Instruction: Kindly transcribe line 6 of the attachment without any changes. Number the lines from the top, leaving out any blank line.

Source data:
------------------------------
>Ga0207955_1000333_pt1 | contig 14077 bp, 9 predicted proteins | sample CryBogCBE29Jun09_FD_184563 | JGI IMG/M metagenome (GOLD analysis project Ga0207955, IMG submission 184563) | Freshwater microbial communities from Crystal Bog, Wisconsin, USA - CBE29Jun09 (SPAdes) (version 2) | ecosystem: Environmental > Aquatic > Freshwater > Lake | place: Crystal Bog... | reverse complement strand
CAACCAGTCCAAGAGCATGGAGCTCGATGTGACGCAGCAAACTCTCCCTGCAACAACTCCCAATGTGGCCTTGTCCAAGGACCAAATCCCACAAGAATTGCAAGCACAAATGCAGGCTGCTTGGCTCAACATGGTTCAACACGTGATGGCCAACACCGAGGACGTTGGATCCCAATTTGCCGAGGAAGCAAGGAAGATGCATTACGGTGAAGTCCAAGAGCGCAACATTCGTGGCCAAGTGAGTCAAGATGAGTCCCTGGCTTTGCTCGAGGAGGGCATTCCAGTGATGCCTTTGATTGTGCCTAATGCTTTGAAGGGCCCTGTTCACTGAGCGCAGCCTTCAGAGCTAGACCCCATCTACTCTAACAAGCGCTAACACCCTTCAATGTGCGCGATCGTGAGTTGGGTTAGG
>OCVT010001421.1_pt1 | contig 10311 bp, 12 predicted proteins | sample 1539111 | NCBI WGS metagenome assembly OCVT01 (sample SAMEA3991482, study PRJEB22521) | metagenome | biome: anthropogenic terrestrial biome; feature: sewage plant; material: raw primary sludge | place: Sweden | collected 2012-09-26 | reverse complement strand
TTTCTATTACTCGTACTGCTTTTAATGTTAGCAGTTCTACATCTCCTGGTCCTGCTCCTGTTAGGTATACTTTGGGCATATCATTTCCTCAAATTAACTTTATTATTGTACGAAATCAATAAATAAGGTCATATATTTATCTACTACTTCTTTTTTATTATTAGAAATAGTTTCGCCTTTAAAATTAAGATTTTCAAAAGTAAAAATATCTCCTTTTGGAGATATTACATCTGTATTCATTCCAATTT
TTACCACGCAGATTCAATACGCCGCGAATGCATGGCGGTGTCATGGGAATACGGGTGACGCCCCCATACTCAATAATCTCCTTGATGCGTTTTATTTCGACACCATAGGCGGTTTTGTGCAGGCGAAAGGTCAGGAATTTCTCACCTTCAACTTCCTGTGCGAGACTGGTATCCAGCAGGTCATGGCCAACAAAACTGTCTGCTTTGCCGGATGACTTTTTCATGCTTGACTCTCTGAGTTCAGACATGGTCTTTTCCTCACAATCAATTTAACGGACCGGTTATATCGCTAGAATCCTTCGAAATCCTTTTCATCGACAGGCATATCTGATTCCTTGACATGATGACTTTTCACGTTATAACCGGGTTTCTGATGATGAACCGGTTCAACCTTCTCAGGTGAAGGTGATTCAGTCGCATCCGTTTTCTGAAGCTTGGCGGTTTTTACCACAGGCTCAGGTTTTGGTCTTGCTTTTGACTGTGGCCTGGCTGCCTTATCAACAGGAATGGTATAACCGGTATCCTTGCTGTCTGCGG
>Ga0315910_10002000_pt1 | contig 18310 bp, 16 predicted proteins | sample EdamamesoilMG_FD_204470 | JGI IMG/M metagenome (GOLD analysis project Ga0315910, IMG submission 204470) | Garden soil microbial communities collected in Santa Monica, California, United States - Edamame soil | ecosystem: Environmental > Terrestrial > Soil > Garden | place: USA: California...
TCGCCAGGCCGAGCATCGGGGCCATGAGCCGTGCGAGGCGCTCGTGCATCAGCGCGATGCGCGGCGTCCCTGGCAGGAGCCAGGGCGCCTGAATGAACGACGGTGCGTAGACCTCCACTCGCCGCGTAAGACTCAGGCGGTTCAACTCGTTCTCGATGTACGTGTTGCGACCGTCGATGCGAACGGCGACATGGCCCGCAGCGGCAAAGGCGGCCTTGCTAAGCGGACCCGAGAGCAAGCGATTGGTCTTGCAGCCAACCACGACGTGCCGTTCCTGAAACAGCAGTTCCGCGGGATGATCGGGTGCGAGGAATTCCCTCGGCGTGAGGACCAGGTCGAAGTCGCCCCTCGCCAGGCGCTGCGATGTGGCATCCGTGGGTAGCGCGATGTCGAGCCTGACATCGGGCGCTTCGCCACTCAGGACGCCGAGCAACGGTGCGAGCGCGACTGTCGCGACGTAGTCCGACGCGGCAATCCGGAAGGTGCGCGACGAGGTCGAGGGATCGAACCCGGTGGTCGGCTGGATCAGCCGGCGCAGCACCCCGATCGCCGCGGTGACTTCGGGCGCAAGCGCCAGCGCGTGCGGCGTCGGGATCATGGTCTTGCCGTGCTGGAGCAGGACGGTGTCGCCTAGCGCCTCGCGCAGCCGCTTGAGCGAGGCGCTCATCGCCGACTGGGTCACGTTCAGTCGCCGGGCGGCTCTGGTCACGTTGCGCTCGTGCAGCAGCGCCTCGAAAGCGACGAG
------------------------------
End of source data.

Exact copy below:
>Ga0315910_10002000_pt1 | contig 18310 bp, 16 predicted proteins | sample EdamamesoilMG_FD_204470 | JGI IMG/M metagenome (GOLD analysis project Ga0315910, IMG submission 204470) | Garden soil microbial communities collected in Santa Monica, California, United States - Edamame soil | ecosystem: Environmental > Terrestrial > Soil > Garden | place: USA: California...